On The Economy of Music
Every few months or so there re-arises the debate about the current state of the music industry. What’s fun is that all the blog posts that go viral (the post that started the current debate, the artist’s retort, and an industry pundit’s take) make competing but valid points. Without going into every detail those posts do, here’s a brief rundown of the overarching issue:
- Artists/musicians create music and expect to be compensated fairly for their time and effort.
- Companies like record labels used to have a monopoly on which music was sold by who and when.
- Technology has leveled the playing field among distribution of music, consumption of music, and even creation of music. Anyone and everyone can record, sell, or listen to anyone else’s music with a couple clicks of a mouse button and little else.
So the problem is that every group believes they deserve something. Artists think they deserve to get paid for their work, companies believe they deserve the amount they used to get 15 years ago, and the general public believe they deserve music for free because there’s no roadblock to do so. As it stands, this a problem without a solution.
A lot of people like to blame the evil record labels. While I won’t say that they’re inherently evil, but it’s not like their biggest concern is anything but making money. Maybe we should blame the public then. They’re a bunch of no good thieves, right? Surely it couldn’t be the all important artists who do nothing but make song after song that reaches deep into our soul with such heartfelt lyrics as “SHOTS! SHOTS! SHOTS, SHOTS, SHOTS, SHOTS!” or “Baby, baby, baby, oooooh.”
I honestly don’t think the question we should be asking is who deservers what, but rather what has value. Prior to ubiquitous internet use, we, the generally public, were being trained to want music on all the time. We were convinced to have CD players at home, in the car, on our person and to pay dearly for that privilege. None of those things happen now, but we still get to have music everywhere we want. Know what else doesn’t happen anymore? No one buys an album for $15, takes it home, listens to it, and regrets buying it because the only good song was the single. We’ve now arrived at a time where the cream truly does rise to the top. Now, just because a song “hits it big” doesn’t mean that it’s creators or purveyors see near the amount of money that they would have several years ago. What I’ve learned though is that despite the no-cost availability of music, people will absolutely still pay for quality.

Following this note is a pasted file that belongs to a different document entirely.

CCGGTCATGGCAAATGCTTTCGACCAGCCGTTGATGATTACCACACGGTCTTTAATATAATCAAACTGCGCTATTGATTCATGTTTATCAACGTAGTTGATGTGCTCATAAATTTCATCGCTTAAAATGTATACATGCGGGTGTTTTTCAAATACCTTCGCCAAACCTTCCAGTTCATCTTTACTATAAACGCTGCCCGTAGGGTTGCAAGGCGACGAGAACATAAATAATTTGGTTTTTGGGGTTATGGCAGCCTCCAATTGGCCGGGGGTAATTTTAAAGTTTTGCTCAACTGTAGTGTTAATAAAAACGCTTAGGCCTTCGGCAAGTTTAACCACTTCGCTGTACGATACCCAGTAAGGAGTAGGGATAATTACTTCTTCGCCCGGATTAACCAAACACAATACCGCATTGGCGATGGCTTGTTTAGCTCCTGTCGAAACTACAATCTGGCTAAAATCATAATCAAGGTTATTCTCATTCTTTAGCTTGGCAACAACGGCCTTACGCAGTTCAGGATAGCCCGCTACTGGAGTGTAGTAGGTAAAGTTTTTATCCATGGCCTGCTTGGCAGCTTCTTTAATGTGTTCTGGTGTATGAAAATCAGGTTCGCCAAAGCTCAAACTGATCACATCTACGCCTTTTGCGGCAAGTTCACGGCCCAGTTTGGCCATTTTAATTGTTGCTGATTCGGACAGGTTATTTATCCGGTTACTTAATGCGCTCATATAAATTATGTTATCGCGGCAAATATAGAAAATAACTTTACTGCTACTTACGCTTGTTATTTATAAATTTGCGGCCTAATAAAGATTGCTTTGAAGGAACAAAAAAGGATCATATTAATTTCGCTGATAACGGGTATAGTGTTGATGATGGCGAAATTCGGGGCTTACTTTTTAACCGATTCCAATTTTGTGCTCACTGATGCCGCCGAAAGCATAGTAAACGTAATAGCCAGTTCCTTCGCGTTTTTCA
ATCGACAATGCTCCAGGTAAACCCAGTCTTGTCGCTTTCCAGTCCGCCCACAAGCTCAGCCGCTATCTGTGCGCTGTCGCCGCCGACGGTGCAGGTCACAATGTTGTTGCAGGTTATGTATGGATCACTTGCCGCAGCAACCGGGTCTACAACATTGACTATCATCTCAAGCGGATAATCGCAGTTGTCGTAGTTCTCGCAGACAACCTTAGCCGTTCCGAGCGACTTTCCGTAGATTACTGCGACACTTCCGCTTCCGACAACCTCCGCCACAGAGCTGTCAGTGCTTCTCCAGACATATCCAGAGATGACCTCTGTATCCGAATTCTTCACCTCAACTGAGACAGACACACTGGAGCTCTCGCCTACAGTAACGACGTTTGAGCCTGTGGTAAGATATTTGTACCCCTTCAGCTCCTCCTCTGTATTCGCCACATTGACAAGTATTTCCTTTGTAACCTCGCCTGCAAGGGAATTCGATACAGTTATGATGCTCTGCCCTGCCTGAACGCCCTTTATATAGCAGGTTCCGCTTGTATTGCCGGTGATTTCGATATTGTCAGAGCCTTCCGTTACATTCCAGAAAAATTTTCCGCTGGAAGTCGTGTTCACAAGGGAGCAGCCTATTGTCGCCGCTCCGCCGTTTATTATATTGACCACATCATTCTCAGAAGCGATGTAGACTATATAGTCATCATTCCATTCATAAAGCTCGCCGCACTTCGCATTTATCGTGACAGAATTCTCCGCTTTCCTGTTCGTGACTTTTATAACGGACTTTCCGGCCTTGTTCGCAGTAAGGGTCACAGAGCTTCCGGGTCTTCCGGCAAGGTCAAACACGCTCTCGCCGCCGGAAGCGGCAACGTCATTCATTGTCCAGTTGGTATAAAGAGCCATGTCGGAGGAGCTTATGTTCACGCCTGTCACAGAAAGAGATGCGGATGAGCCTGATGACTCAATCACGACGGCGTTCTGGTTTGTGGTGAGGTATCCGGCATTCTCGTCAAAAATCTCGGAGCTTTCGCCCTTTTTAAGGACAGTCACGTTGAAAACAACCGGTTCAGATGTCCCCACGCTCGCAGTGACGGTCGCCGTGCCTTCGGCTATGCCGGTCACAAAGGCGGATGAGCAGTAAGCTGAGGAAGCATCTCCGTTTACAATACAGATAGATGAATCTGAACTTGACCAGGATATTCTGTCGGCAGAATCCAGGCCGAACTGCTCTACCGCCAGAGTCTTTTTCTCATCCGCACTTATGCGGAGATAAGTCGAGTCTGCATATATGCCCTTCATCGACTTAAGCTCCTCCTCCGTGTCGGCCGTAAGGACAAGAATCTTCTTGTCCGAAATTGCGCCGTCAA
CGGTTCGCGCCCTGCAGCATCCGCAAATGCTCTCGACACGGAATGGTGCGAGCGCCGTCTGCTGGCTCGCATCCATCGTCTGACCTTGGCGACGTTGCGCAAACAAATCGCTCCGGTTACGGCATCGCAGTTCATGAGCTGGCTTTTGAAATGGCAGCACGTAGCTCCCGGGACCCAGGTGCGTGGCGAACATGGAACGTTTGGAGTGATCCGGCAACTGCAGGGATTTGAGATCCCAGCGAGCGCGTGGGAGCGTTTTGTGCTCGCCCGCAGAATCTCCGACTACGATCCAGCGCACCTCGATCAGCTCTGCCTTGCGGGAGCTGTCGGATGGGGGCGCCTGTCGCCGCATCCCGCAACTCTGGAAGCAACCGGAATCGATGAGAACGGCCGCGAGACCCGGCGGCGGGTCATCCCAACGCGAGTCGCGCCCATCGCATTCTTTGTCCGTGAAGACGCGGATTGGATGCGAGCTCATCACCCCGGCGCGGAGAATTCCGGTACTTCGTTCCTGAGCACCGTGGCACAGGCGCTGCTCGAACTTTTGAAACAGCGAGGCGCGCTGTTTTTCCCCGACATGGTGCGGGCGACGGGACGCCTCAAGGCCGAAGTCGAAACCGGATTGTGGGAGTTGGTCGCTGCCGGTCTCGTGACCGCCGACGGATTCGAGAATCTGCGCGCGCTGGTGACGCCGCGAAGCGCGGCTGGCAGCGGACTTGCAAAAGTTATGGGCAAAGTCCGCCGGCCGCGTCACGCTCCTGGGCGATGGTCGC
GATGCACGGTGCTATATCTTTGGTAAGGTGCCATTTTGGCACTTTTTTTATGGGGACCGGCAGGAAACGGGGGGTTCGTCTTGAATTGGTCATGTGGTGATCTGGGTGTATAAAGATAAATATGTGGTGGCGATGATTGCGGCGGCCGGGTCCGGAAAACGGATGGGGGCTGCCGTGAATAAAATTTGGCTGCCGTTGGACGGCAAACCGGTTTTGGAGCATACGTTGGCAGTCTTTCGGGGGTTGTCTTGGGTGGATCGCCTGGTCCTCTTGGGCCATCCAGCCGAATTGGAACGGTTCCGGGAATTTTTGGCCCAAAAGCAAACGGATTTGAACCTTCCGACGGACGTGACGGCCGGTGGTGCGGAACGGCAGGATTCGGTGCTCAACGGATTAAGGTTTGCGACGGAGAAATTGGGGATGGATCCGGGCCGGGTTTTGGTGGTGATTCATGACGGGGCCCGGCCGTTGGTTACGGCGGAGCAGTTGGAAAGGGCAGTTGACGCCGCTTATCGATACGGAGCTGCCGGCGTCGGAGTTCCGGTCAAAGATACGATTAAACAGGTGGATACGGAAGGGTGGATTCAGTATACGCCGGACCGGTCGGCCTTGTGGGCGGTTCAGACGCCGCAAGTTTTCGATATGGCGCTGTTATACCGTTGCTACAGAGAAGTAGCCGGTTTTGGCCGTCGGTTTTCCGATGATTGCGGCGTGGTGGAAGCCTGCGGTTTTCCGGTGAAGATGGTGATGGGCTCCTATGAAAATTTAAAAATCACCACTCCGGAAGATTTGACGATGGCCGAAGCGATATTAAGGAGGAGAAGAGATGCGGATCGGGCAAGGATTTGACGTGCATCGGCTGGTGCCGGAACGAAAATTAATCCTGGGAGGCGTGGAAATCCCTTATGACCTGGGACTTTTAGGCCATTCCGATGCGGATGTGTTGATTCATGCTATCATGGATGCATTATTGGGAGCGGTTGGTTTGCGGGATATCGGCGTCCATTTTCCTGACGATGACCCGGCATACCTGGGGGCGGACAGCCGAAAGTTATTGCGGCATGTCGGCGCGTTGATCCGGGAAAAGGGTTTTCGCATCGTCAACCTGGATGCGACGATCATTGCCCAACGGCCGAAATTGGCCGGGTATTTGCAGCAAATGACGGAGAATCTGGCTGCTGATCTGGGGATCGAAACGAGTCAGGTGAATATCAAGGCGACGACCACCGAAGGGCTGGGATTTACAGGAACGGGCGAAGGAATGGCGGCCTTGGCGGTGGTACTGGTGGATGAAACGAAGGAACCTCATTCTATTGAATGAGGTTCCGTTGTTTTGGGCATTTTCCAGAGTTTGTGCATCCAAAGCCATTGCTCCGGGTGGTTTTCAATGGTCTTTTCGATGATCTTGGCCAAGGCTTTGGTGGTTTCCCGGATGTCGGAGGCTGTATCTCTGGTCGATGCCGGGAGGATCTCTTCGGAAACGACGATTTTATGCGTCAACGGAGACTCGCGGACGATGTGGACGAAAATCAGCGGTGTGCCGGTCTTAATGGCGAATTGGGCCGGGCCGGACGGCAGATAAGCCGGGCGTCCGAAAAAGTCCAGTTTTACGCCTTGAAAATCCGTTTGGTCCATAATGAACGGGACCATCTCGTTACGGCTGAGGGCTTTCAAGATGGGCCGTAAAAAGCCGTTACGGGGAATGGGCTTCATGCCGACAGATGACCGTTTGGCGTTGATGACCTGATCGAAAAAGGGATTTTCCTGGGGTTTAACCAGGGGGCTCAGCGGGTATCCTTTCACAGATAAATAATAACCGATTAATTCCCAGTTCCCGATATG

Example: I’m willing to bet you’ve all heard the song “Party Rock Anthem” by LMFAO. It was all over commercials, TV shows, YouTube videos, they even played it at the Super Bowl this year. I’m not saying there’s not a place in the world for party music, but I think we can all agree that this song isn’t exactly a prized piece of art. Anyway, despite how huge that song became, it only translated to about 1.3 million album sales.
As a counterpoint, Adele’s album “21” was released about five months prior to LMFAO’s album and is currently standing at a total of 22 million album sales. Not only has it sold a ton of copies, it’s still selling tons of copies as it currently stands at number 3 in the U.S. It’s one of the best albums released to a wide audience in recent memory and is still grabbing people’s attention.
Artists of the world: just because you make something doesn’t mean you deserve people’s time and money, so don’t feel ripped off when you don’t get it. We all know that with so much competing for our attention we will only invest in that which we believe in. That’s a rule of economics: something only has worth if someone is willing to pay for it.
Record labels of the world: This isn’t the same world where you were the only game in town. Money is tight for everyone, music can be had at no cost, and $15 can buy a lot more groceries than it can CD’s. Until time travel becomes possible, give up trying to make the same amount of money you did in ’96. Know that if you push garbage to the masses, they might not want to pay for it.
To the general music loving public: If you are touched, moved, or otherwise enjoy music from particular artists, spend money on them. Be generous so that they are still able to make music. There’s a very small number of artists out there who live comfortably, and the rest are struggling. If you truly love their music, don’t just buy the CD, concert tickets, or T-shirts; donate to them directly through PayPal, share the music with your friends, and see if there’s anything else they’d like from their fans.
I know I didn’t solve anything here, but I thought this might help explain to some of you why you keep hearing “The Music Industry is DYING!” and didn’t already have years of seeing it firsthand under your belt.